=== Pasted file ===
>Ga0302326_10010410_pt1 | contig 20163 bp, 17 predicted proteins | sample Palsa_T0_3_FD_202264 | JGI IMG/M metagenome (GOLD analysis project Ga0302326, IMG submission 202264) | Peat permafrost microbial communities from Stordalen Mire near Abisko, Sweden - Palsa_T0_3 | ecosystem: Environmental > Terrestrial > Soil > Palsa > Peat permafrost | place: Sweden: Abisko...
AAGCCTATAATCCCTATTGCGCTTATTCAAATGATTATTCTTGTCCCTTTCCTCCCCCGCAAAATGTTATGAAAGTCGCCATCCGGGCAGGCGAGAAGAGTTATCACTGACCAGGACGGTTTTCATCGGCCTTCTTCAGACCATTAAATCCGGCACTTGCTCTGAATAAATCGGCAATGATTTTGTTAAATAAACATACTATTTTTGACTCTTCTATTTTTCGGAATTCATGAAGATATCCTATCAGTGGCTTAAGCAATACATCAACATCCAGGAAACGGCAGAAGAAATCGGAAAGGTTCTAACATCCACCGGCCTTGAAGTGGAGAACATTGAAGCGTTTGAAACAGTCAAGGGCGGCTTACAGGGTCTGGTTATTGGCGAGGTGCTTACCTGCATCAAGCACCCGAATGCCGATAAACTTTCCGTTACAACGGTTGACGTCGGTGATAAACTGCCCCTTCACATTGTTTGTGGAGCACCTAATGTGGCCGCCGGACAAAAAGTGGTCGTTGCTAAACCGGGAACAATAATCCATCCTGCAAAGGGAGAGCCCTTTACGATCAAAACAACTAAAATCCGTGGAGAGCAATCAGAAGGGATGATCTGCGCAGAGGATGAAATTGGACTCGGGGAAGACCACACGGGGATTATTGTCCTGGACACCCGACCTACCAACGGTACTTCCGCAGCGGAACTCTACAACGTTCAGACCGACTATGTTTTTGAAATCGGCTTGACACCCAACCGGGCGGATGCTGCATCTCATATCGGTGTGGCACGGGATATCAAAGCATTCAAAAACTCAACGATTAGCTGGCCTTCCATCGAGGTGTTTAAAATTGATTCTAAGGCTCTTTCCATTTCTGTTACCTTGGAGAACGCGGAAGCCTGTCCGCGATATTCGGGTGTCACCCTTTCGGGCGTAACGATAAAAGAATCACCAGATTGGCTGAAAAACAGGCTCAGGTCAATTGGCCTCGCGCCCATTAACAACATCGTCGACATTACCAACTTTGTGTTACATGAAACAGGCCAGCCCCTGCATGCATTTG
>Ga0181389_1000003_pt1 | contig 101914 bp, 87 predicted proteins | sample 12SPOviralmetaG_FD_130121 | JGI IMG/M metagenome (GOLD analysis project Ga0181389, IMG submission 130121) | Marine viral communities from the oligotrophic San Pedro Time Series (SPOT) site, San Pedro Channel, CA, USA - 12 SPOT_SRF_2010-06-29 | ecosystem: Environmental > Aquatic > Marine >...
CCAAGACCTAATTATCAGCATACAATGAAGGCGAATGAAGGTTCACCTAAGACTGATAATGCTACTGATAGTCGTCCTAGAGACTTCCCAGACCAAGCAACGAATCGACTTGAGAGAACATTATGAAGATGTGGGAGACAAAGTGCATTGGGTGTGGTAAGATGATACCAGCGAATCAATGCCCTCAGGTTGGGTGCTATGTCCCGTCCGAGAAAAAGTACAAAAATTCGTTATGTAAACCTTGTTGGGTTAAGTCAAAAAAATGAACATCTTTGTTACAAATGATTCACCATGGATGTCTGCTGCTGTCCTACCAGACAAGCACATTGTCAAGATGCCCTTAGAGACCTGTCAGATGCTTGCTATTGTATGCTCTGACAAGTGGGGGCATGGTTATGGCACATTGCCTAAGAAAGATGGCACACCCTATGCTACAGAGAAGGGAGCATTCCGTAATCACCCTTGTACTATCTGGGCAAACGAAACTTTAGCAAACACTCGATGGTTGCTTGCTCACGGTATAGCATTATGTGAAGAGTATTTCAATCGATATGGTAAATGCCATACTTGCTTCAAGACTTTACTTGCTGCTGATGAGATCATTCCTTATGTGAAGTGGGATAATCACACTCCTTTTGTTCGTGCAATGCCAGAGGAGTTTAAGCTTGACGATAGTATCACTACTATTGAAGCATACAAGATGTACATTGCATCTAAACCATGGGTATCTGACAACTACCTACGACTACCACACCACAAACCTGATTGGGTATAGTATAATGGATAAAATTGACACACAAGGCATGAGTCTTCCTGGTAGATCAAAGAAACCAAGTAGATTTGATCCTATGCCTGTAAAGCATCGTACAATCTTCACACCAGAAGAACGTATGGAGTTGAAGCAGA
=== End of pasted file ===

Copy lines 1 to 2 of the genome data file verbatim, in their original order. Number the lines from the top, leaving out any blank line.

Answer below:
>Ga0302326_10010410_pt1 | contig 20163 bp, 17 predicted proteins | sample Palsa_T0_3_FD_202264 | JGI IMG/M metagenome (GOLD analysis project Ga0302326, IMG submission 202264) | Peat permafrost microbial communities from Stordalen Mire near Abisko, Sweden - Palsa_T0_3 | ecosystem: Environmental > Terrestrial > Soil > Palsa > Peat permafrost | place: Sweden: Abisko...
AAGCCTATAATCCCTATTGCGCTTATTCAAATGATTATTCTTGTCCCTTTCCTCCCCCGCAAAATGTTATGAAAGTCGCCATCCGGGCAGGCGAGAAGAGTTATCACTGACCAGGACGGTTTTCATCGGCCTTCTTCAGACCATTAAATCCGGCACTTGCTCTGAATAAATCGGCAATGATTTTGTTAAATAAACATACTATTTTTGACTCTTCTATTTTTCGGAATTCATGAAGATATCCTATCAGTGGCTTAAGCAATACATCAACATCCAGGAAACGGCAGAAGAAATCGGAAAGGTTCTAACATCCACCGGCCTTGAAGTGGAGAACATTGAAGCGTTTGAAACAGTCAAGGGCGGCTTACAGGGTCTGGTTATTGGCGAGGTGCTTACCTGCATCAAGCACCCGAATGCCGATAAACTTTCCGTTACAACGGTTGACGTCGGTGATAAACTGCCCCTTCACATTGTTTGTGGAGCACCTAATGTGGCCGCCGGACAAAAAGTGGTCGTTGCTAAACCGGGAACAATAATCCATCCTGCAAAGGGAGAGCCCTTTACGATCAAAACAACTAAAATCCGTGGAGAGCAATCAGAAGGGATGATCTGCGCAGAGGATGAAATTGGACTCGGGGAAGACCACACGGGGATTATTGTCCTGGACACCCGACCTACCAACGGTACTTCCGCAGCGGAACTCTACAACGTTCAGACCGACTATGTTTTTGAAATCGGCTTGACACCCAACCGGGCGGATGCTGCATCTCATATCGGTGTGGCACGGGATATCAAAGCATTCAAAAACTCAACGATTAGCTGGCCTTCCATCGAGGTGTTTAAAATTGATTCTAAGGCTCTTTCCATTTCTGTTACCTTGGAGAACGCGGAAGCCTGTCCGCGATATTCGGGTGTCACCCTTTCGGGCGTAACGATAAAAGAATCACCAGATTGGCTGAAAAACAGGCTCAGGTCAATTGGCCTCGCGCCCATTAACAACATCGTCGACATTACCAACTTTGTGTTACATGAAACAGGCCAGCCCCTGCATGCATTTG